The Niagaran Pinnacle Reef Trend met all the project criteria at an expedited timeline and is a regionally significant resource for hydrocarbon production and CO2 storage. The reefs represented a complex reservoir with geologic variability, a long history of oil and gas production, and the only field in the region that had active CO2-EOR operations with certainty of CO2 access. The location, and a highly collaborative operator, allowed MRCSP to test a portfolio of technologies in a distributed EOR setting that resulted in an evaluation of feasible technologies and methodologies for carbon capture, utilization, and storage (CCUS) in these settings. Access to up to 10 discrete fields, all with varying well configurations, EOR life cycle stages, geology, and operational history, enabled testing of a diverse portfolio of characterization, modeling, and monitoring. Finally, real-life CCUS deployment aspects, such as CO2 accounting, instrumentation, and measurement, reporting, and verification (MRV) plans, could be performed at the selected site.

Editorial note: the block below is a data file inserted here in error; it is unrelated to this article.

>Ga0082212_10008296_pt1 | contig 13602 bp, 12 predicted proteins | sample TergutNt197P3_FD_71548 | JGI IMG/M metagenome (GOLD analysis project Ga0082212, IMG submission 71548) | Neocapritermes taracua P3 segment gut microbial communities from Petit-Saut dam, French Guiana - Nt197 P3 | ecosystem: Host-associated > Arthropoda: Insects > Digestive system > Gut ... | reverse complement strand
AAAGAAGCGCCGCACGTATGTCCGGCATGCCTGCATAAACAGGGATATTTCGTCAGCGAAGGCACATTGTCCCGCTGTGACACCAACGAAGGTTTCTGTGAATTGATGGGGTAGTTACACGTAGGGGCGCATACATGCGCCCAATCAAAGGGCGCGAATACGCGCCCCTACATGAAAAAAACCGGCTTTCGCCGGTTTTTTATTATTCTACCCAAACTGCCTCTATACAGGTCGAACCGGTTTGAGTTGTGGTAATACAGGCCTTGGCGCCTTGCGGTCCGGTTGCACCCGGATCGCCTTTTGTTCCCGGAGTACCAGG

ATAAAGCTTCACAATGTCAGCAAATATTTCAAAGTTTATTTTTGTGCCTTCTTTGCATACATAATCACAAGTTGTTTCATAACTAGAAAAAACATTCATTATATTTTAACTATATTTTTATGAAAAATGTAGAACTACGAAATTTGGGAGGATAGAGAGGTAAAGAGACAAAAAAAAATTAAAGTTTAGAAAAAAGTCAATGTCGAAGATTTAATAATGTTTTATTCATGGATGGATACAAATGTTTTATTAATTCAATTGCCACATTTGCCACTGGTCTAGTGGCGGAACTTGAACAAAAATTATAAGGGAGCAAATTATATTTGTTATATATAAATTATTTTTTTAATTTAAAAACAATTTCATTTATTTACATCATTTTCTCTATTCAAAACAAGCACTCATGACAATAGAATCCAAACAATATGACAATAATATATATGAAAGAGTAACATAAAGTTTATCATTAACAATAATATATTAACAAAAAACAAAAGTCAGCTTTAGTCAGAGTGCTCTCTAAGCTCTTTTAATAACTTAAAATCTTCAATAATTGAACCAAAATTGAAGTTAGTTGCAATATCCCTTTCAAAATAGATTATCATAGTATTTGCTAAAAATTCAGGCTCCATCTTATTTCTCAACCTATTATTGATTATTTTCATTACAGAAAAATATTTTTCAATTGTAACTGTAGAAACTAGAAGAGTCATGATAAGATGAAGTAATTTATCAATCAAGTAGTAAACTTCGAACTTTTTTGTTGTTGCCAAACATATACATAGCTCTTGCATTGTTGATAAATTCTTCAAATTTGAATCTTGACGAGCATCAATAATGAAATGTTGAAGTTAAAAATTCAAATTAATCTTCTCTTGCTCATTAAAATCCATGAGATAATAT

Main Research Q&As Discovered

The Midwest Regional Carbon Sequestration Partnership (MRCSP) aimed to answer the overarching question: Can it be done? The extensive program demonstrated that carbon capture, utilization, and storage (CCUS) can safely and economically be conducted in enhanced oil recovery (EOR) fields by exploring the following research questions: